In summary, the Court of Appeal held as follows:

·         the information/documents had been unlawfully obtained by the defendants as they had been obtained in breach of confidence (and, further, in breach of Mr Imerman’s right to privacy);


·         it may be that the obtaining of the information/documents had also amounted to: (a) criminal conduct on an application of s. 17 of the Computer Misuse Act 1990; (b) unlawful processing of Mr Imerman’s personal data under s. 4(4) Data Protection Act 1998 (DPA); and, further, (c) a criminal act under s. 55 DPA; although having found that the information/documents were obtained unlawfully in breach of confidence, the Court did not need to reach a concluded view on these issues;


·         the question for the Court was whether it should effectively condone the illegal self-help methods adopts by the defendants simply because it was feared that Mr Imerman may behave unlawfully and conceal that which should be disclosed in the ancillary relief proceedings. The answer to that question was: ‘No’ (see para. 107). As the Court suggested:The tort of trespass to chattels has been known to our law since the Middle Ages and the law of confidence for at least 200 years, yet no hint of any defences of the kind now being suggested is to be found anywhere in the books’ (para. 117). Thus, the Hildebrande rules could not be justified on any grounds;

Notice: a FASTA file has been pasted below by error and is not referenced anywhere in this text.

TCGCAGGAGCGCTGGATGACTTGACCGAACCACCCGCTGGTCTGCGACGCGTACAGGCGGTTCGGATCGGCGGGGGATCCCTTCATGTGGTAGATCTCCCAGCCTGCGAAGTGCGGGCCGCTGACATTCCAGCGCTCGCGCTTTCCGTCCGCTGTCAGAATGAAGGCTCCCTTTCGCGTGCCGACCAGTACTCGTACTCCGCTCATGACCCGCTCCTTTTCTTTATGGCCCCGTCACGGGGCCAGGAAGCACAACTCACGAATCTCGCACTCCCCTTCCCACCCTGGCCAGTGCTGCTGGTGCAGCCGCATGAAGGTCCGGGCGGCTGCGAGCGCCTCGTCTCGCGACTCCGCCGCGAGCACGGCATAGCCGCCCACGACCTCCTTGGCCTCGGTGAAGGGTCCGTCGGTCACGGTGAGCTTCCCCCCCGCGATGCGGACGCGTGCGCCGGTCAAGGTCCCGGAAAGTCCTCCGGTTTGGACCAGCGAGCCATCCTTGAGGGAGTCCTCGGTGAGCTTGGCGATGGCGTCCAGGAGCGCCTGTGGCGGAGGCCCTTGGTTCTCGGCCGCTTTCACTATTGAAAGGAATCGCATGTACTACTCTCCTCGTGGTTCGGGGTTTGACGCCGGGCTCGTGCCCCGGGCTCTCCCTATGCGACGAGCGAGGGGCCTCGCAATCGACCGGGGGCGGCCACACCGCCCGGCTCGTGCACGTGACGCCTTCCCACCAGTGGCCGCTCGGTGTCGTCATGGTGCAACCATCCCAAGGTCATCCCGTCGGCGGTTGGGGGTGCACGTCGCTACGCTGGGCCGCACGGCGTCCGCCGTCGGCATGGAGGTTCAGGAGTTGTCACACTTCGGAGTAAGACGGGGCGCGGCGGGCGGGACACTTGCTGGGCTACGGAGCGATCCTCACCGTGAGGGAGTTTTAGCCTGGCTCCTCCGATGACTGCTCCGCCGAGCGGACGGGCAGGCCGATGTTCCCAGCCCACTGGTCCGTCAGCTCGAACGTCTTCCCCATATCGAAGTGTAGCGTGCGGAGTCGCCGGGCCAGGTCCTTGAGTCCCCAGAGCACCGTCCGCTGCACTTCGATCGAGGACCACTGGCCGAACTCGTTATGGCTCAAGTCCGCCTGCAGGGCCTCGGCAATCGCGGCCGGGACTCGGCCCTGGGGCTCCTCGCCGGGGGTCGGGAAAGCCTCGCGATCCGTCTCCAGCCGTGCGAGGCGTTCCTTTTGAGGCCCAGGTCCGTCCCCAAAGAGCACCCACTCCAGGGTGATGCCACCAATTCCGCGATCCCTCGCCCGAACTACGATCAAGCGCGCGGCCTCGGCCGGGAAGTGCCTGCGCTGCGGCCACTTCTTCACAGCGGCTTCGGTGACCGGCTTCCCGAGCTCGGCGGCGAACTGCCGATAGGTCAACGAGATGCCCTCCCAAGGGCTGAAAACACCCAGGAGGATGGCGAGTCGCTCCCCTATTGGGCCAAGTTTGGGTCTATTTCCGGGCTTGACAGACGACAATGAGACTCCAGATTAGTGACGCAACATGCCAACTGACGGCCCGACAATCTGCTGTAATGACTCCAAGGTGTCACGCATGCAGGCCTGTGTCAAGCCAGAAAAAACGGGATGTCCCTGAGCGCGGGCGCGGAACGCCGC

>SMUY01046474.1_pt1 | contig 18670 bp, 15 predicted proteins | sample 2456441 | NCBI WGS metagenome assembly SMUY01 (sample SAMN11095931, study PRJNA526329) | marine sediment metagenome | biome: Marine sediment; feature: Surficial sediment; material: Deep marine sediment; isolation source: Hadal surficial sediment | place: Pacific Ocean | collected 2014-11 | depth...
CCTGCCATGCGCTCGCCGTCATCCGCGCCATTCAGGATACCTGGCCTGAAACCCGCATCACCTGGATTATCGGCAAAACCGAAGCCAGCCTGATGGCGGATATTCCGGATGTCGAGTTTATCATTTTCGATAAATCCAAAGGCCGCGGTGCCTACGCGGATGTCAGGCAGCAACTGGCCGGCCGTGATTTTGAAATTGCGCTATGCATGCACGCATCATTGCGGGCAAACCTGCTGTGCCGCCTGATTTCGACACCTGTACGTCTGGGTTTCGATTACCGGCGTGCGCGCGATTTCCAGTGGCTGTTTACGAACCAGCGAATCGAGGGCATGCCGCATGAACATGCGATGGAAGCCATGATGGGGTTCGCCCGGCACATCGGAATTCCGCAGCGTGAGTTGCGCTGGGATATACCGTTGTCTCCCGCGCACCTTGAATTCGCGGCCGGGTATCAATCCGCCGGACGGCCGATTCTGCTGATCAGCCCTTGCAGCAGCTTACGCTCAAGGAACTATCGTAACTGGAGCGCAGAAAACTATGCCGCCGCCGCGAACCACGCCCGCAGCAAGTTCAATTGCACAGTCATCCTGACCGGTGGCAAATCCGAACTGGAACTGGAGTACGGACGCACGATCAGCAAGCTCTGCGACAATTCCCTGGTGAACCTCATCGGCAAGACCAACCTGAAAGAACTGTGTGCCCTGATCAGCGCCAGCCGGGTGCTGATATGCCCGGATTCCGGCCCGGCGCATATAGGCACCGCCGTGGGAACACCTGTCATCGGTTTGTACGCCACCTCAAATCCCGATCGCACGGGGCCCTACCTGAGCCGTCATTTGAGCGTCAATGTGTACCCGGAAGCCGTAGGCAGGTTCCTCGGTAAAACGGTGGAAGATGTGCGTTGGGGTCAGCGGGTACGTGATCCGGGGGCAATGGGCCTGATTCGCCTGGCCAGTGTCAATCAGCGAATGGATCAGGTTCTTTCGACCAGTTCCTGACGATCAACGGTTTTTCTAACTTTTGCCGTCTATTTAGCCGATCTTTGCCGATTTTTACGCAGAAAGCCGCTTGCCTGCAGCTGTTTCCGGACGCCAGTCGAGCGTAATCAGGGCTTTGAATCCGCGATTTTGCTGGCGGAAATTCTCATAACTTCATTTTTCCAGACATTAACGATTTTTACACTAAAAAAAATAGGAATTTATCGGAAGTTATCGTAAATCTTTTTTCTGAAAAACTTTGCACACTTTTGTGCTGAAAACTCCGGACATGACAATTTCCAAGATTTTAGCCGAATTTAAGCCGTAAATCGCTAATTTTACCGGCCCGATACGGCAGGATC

·         if there were concerns that an individual may seek dishonestly to conceal assets in the context of ancillary relief proceedings, the correct course would be for the spouse to seek to protect her/his position through lawful means, for example by applying to the court for an anton pillar order.

The judgment is important not least because it highlights the essentially inalienable nature of the common law rights to confidentiality and privacy. There is no doubt that the judgment will be controversial, not least because of concerns that it fails to recognise the significant power imbalance which often obtains between spouses in matrimonial proceedings.